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‘100% accurate’ antibody test could be coronavirus breakthrough

The findings come as a senior global health officer warned the coronavirus might never go away.

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Technicians scan test tubes containing live samples during the opening of the new Covid-19 testing lab (Andrew Milligan/PA)

Technicians scan test tubes containing live samples during the opening of the new Covid-19 testing lab (Andrew Milligan/PA)

Technicians scan test tubes containing live samples during the opening of the new Covid-19 testing lab (Andrew Milligan/PA)

A new test to determine whether people have ever been infected with coronavirus is 100% accurate, public health leaders have said.

Prime Minister Boris Johnson has previously called antibody testing a “game-changer” as it may reveal how many people have had Covid-19 and may now have a degree of immunity.

Public Health England (PHE) said last week scientific experts at its Porton Down facility had carried out an independent evaluation of a new antibody blood test developed by a Swiss pharmaceutical company.

The examination found Roche’s serology test was “highly specific” and had an accuracy of 100% in detecting people who had ever had Covid-19.

Professor John Newton, national coordinator of the UK Coronavirus Testing Programme, said although it was still unclear to what extent the presence of antibodies indicated immunity to Covid-19, it was a “very positive development”.

He added: “We were confident that good quality antibody tests would become available when they were needed.

“Last week, scientific experts at PHE Porton Down carried out an independent evaluation of the new Roche Sars-CoV-2 serology assay in record time, concluding that it is a highly specific assay with specificity of 100%.

“This is a very positive development because such a highly specific antibody test is a very reliable marker of past infection.

“This in turn may indicate some immunity to future infection although the extent to which the presence of antibodies indicates immunity remains unclear.”

News of the test comes as:

– Mr Johnson announced a £600 million package for coronavirus infection control in English care homes.

– The Prime Minister said he owed “everything” to the NHS, writing in the Sun: “They have risked lives for us. And tragically, have given us – a debt we can never begin to fully repay”.

– Police have been told they have no powers to enforce two-metre social distancing in England in fresh guidelines issued by the College of Policing and the National Police Chiefs’ Council.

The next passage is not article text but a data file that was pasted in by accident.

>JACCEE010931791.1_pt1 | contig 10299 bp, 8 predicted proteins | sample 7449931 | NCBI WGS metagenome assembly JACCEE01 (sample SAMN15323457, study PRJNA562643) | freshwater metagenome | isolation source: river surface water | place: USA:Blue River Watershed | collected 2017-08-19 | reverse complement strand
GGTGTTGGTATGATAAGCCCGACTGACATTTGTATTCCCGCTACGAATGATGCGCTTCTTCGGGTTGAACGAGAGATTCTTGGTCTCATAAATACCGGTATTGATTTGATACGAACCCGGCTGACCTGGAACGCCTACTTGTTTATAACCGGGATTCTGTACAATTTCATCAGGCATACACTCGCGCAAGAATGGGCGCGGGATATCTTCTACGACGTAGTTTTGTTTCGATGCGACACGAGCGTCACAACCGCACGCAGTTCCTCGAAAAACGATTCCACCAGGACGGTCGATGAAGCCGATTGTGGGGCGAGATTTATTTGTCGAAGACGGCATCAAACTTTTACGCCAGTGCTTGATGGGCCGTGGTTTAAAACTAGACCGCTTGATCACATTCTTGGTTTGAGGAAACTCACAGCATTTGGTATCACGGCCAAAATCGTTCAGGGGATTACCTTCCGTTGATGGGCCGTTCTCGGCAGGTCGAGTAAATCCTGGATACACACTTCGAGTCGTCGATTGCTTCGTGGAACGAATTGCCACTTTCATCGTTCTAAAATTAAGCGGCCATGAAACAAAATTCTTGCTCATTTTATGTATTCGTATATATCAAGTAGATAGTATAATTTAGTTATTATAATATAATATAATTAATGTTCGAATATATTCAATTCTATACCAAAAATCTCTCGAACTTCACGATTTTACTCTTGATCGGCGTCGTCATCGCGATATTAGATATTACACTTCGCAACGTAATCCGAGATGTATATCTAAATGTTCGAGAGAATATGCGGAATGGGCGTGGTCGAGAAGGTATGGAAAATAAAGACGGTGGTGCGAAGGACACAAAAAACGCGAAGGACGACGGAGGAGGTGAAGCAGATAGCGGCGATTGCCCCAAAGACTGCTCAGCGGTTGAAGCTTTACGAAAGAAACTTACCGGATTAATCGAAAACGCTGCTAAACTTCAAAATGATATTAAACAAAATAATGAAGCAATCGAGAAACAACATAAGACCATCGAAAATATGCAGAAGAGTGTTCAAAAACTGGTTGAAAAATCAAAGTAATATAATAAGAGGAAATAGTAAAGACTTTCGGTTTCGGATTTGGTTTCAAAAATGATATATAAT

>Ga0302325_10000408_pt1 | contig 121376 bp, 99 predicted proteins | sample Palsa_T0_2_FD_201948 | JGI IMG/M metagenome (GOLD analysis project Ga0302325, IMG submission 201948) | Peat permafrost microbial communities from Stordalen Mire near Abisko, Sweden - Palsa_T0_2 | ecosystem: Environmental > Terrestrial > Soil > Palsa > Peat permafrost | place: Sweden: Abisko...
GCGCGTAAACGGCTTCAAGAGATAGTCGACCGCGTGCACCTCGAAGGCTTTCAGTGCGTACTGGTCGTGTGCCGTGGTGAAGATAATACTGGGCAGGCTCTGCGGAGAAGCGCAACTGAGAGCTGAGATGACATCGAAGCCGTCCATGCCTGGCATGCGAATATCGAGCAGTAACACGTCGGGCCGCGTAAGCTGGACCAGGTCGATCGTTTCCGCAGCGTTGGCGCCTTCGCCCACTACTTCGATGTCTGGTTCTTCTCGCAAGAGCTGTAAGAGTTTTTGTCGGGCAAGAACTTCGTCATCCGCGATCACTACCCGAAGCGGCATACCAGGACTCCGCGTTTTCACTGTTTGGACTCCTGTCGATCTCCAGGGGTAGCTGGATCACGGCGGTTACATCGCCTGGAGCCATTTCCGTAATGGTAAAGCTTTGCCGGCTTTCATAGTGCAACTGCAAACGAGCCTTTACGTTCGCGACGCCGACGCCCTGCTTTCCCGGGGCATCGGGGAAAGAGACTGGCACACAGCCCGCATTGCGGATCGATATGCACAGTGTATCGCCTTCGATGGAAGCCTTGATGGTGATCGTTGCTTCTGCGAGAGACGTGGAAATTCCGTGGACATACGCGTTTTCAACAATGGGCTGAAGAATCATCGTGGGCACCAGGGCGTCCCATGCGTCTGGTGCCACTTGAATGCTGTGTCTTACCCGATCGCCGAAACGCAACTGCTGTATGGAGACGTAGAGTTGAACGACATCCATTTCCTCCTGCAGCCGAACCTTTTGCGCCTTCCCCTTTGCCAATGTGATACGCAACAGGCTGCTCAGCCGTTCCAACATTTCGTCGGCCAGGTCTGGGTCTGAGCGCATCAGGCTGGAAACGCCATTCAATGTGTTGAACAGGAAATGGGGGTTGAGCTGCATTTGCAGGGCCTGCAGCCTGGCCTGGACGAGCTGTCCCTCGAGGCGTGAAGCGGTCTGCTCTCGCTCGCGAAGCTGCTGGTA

– A 14-year-old boy with no underlying health conditions has died from a Kawasaki-like disease linked to coronavirus.

The antibody test is designed to help determine if a patient has been exposed to the virus that causes Covid-19 and whether they have developed antibodies against it.

The detection of these antibodies could help to indicate if a person has gained immunity against the virus.

We are exploring the use of antibody testing across the NHS and ultimately the wider publicDepartment of Health and Social Care spokesman

Mr Johnson said in March that such a test would be a “game-changer”.

A Department of Health and Social Care spokeswoman said: “We are exploring the use of antibody testing across the NHS and ultimately the wider public.

“We are delighted that devices are progressing through validation, and are actively working on our plans for rolling out antibody testing and will make announcements in due course.”

Health Secretary Matt Hancock last week said the UK was in talks with Roche about a “very large-scale roll-out” of coronavirus antibody testing.

The findings come as Dr Mike Ryan, executive director of the WHO’s health emergencies programme, told the FT’s Global Boardroom digital conference no-one could predict when the disease would disappear.

He said: “We have a new virus entering the human population for the first time, and therefore it is very hard to predict when we will prevail over it.

“And it is important to put this on the table – this virus may become just another endemic virus in our communities. And this virus may never go away.

“HIV has not gone away, we’ve come to terms with the virus and we have found the therapies and we found the prevention methods, and people don’t feel as scared as they did before and we’re offering long healthy life to people with HIV.”

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Coronavirus cases in the UK (PA Graphics)

Coronavirus cases in the UK (PA Graphics)

Press Association Images

Coronavirus cases in the UK (PA Graphics)

Mr Johnson will chair Cabinet on Thursday, the day after grim economic figures were released and some lockdown restrictions in England were relaxed.

After the data showed the economy shrank by 5.8% in March, Bank of England governor Andrew Bailey warned Britain was in a sharp slide to recession.

He told ITV’s Peston: “Well, I think it tends to confirm that we’ve got a very sharp move into recession and it was quite sudden, which is obviously what we’ve all observed from the shutting down of the economy so, to be frank, we’re not really surprised by that number at all.”

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